Logical formulas by themselves have no meaning or truth-value. To assign meaning to a formula we must specify an interpretation. The interpretation must provide sufficient information for us to determine whether the formula is true or false.
Each interpretation must specify two things:
The degree of detail required by an interpretation varies with the formula that you are trying to interpret. For example the formula
only involves predicates of 0 arity. A complete interpretation would require you to only state whether each atomic formula was true or false. But there are circumstances where having only a partial specification of the truth-values of the predicates would still permit you to interpret the formulas. For example if P is true and R is true we do not need to know the interpretation of Q in order to determine that the formula is true. Another case would be where P was false.
A more complicated situation occurs when the predicates have arguments, but the arguments are all constants. For example
To interpret this formula we need to know what the sort of object Fred is, and whether it is of a sort required by the predicates Knight and Knave. We also need to know whether Knight[Fred] and Knave[Fred] are true or false. This could be specified explicitly, for example by saying Knight[Fred] is true, or implicitly, for example by saying that the Knight predicate is always true.
The more common situation is the case where you have a quantified formula such as
for x being PERSON holds
Likes[Fred,x] & ( ex y being PERSON st not Likes[y,Fred] )
One possible interpretation could be that the Likes predicate is always applied to arguments of sort PERSON, and that Likes[a,b] is intended to mean that person a likes person b. In addition, Fred likes everyone, but Wilma does not like Fred. Under this interpretation the formula is true.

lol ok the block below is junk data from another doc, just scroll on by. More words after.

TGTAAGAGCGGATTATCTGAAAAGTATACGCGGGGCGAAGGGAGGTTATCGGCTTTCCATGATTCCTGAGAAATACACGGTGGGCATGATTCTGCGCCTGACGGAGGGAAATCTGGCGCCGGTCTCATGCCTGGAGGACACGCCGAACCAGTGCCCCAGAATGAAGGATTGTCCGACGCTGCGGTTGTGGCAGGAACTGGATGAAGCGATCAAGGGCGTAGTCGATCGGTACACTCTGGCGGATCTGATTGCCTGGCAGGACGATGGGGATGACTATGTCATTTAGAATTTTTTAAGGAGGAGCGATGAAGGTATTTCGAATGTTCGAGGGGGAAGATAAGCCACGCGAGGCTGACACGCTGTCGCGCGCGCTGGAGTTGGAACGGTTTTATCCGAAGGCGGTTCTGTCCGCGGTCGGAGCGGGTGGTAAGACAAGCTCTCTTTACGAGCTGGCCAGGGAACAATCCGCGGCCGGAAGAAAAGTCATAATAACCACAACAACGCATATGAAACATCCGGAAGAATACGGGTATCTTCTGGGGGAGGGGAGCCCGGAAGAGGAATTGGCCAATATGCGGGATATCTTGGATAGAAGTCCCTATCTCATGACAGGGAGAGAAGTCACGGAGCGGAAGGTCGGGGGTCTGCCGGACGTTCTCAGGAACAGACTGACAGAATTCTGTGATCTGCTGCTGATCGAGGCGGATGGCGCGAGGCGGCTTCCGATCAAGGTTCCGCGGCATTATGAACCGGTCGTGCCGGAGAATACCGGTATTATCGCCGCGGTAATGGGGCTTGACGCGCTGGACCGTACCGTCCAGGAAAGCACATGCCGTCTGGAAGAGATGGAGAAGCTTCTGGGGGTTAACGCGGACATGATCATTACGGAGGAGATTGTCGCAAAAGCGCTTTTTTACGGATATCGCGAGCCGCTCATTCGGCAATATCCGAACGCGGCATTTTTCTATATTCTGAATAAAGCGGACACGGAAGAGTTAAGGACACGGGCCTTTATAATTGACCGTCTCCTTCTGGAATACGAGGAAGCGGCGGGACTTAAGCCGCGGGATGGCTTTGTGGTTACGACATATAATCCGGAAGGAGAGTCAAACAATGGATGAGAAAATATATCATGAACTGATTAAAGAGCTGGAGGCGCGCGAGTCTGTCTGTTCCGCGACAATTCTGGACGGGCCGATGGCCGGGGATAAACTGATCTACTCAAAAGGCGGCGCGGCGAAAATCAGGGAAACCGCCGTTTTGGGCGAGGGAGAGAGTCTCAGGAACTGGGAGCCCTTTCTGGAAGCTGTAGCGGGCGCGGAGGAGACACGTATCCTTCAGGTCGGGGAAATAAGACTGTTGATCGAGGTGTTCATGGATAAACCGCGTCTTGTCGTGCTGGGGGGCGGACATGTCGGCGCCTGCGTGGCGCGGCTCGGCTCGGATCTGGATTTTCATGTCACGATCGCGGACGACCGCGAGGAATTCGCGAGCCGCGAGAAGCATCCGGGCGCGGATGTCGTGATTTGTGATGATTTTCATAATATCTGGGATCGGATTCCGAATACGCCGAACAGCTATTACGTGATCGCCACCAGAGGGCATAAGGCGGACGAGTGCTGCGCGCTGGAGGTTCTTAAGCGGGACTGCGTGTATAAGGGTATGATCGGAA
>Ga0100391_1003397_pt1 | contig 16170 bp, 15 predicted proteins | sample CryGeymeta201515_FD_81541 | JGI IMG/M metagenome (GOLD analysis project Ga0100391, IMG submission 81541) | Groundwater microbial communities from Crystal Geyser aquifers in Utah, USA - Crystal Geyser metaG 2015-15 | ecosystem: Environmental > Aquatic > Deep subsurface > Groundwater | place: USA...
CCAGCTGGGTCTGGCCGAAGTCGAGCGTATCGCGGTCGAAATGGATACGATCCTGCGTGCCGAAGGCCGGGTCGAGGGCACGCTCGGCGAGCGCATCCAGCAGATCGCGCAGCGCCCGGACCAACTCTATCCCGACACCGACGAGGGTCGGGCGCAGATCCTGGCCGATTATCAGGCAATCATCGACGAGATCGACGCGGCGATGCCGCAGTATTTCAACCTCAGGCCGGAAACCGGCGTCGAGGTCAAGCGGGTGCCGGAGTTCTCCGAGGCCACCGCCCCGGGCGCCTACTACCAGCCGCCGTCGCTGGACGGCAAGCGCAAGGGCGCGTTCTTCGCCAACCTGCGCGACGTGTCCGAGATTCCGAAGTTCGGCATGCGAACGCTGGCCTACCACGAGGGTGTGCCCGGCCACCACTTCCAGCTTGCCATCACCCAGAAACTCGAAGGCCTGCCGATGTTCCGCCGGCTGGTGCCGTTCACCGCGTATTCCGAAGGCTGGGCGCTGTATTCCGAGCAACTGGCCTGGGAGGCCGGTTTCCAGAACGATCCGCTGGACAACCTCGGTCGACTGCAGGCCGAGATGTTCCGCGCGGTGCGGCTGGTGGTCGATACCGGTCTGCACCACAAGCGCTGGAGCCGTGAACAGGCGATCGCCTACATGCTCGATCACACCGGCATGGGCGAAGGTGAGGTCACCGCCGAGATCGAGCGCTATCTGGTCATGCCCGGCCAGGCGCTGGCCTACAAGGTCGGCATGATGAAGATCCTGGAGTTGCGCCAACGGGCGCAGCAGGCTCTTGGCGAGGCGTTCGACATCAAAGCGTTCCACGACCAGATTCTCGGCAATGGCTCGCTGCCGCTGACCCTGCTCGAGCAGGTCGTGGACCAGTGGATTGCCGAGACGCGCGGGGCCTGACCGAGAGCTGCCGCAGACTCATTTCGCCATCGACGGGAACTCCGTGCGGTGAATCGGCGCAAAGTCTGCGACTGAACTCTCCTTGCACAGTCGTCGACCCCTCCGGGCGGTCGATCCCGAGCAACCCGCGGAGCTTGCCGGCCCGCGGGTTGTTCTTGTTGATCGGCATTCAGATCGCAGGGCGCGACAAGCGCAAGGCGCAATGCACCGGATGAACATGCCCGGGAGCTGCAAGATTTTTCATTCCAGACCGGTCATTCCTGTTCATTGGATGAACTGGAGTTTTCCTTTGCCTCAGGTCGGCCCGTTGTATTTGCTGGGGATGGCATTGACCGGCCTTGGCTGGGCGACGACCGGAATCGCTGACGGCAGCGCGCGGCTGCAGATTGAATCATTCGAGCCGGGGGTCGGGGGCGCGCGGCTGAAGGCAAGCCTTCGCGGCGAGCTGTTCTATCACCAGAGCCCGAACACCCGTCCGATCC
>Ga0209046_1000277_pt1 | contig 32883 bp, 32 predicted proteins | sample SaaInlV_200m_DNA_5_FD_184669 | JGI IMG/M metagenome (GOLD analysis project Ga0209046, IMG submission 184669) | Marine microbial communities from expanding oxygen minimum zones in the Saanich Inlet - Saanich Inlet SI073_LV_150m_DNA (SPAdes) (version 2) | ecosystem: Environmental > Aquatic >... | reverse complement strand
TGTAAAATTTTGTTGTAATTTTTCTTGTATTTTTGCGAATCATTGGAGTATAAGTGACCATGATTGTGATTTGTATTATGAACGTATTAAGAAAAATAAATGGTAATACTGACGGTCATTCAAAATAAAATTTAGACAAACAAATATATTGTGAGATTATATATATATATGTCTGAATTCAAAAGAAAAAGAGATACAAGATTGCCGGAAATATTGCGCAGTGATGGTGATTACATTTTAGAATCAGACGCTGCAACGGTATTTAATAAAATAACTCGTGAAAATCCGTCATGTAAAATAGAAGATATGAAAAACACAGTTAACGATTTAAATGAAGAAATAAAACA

Note how the generality of the interpretation increases as the formulas we want to interpret become more complex.
Consider these formulas in which all the predicates are of 0 arity.
Under this interpretation
Formula (1) is false and formula (2) is true.
An interpretation that makes a formula true is called a satisfying interpretation for . An interpretation that makes a formula false is called a falsifying interpretation. Some formulas are true no matter what interpretation you use. This is the case for formula (2) above. Such a formula is called a tautology. The sentence P or not P is an example of one of the more important tautologies.
Similarly, some formulas are false under any interpretation. Such a formula is called a contradiction. The formula Knight[x] & not Knight[x] is an example one of the more important contradictions.
Formulas that have both satisfying and falsifying interpretations are called contingencies. The simplest contingency is a formula like P.
MIZAR has the built-in ability to reason about formulas in which all predicates are either 0-ary or applied to constants. Thus one way to determine if something is a tautology using MIZAR is merely to state it. If MIZAR accepts it, then it is a tautology. (If not, it may still be a tautology but MIZAR ran out of resources while trying to prove it.) For example, MIZAR will accept the following facts without any justification.
environ begin == DeMorgan's Laws not ( Phi & Psi ) iff ( not Phi or not Psi ); not ( Phi or Psi ) iff ( not Phi & not Psi ); ( Phi & Psi ) iff not ( not Phi or not Psi ); ( Phi or Psi ) iff not ( not Phi & not Psi );
This verifies four very useful equivalences, called DeMorgan's Laws, which permit you to change a formula using & into a formula using or and vice-versa.